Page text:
Alfred Jacob Miller
"An old trapper is up on his feet spinning a yarn wherein he is giving an account of an adventure of Markhead's with a grizzly bear. According to his account, Markhead was afraid of nothing on or under this earth, and 'was bound to shine in the biggest sort of a crowd.' The story, stripped of the trapper's ornamentation, was to this effect:- That Markhead for a wager determined to go into some wild cherry bushes where the bear was known to be, and dispatch him simply with a tomahawk. In this affair, the 'B'ar' was too much for him. In approaching him through the bushes, he was not aware that Bruin was so near, and in a moment the powerful brute had his paw on our hero's head, tearing away the entire scalp. Most wonderful of all in the course of time, the trapper entirely recovered, and when we reached the Rendezvous in Oregon, we saw him well and hearty; his head having little or no hair on it and presenting a very singular appearance." A.J. Miller, extracted from "The West of Alfred Jacob Miller" (1837).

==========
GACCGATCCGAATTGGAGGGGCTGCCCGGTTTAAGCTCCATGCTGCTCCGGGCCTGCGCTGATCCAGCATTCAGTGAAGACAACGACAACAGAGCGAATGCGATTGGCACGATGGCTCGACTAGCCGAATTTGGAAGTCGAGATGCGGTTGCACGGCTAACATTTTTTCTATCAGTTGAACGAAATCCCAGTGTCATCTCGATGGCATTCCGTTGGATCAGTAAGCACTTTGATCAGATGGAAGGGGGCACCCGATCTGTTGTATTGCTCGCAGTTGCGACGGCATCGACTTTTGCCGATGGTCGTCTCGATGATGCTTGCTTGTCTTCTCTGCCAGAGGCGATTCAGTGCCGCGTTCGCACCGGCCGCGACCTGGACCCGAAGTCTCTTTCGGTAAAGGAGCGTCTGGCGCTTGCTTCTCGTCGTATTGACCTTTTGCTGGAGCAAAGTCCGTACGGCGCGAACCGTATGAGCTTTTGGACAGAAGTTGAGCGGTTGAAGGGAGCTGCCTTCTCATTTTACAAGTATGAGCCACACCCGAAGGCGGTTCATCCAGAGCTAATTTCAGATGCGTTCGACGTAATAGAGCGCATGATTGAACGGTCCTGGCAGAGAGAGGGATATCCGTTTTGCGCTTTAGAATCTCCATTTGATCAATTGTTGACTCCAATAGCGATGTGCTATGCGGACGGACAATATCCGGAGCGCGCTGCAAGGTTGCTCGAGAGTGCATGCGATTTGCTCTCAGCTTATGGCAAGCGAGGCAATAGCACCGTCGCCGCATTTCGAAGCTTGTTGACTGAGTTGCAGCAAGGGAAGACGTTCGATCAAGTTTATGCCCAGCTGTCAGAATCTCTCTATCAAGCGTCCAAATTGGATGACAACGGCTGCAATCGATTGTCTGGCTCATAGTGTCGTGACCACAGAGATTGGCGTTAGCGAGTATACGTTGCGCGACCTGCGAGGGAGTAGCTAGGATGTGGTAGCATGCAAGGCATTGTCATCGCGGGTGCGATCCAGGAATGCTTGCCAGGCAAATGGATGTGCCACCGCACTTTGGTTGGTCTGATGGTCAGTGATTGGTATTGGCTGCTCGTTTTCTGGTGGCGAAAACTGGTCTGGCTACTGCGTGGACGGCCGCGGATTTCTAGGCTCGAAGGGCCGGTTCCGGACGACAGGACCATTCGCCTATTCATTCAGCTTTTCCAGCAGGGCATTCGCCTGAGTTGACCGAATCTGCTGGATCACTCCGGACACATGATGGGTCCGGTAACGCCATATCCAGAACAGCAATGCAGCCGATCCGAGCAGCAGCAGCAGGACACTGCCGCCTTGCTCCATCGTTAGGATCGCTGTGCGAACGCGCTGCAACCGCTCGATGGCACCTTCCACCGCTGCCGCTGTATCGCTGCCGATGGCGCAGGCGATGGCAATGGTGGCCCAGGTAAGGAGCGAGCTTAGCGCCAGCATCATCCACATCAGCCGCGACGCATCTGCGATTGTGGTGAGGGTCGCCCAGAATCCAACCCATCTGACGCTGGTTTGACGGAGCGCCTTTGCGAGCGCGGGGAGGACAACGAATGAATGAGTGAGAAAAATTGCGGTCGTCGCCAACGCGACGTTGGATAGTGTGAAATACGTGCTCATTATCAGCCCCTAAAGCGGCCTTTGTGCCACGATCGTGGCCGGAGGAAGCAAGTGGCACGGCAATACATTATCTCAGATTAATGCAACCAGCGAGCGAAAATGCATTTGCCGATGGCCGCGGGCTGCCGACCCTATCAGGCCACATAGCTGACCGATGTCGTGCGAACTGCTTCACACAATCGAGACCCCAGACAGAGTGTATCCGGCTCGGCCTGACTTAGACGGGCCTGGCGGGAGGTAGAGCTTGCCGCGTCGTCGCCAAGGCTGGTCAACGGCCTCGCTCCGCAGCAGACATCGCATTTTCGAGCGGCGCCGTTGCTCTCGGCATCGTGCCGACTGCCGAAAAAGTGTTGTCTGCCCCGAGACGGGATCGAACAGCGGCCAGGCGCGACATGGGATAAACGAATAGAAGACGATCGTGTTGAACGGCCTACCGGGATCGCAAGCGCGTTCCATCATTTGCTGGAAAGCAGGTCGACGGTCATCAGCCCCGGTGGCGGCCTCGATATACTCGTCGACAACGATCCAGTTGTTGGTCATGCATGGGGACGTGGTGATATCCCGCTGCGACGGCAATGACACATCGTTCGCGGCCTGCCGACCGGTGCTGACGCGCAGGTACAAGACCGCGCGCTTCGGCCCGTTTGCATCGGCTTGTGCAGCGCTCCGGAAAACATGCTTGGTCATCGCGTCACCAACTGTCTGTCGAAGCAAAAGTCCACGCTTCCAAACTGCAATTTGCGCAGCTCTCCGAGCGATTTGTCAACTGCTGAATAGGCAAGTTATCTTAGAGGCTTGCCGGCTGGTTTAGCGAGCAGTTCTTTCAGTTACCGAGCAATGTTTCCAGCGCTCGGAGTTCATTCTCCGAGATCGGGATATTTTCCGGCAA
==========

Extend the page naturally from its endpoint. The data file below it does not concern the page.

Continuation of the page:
In July 1858 William T. Walters commissioned 200 watercolors at twelve dollars apiece from Baltimore born artist Alfred Jacob Miller. These paintings were each accompanied by a descriptive text, and were delivered in installments over the next twenty-one months and ultimately were bound in three albums. Transcriptions of field-sketches drawn during the 1837 expedition that Miller had undertaken to the annual fur-trader's rendezvous in the Green River Valley (in what is now western Wyoming), these watercolors are a unique record of the closing years of the western fur trade.
(Released under the GNU Free Documentation License)
Medium: watercolor on paper.
Credit line: Commissioned by William T. Walters, 1858-1860.
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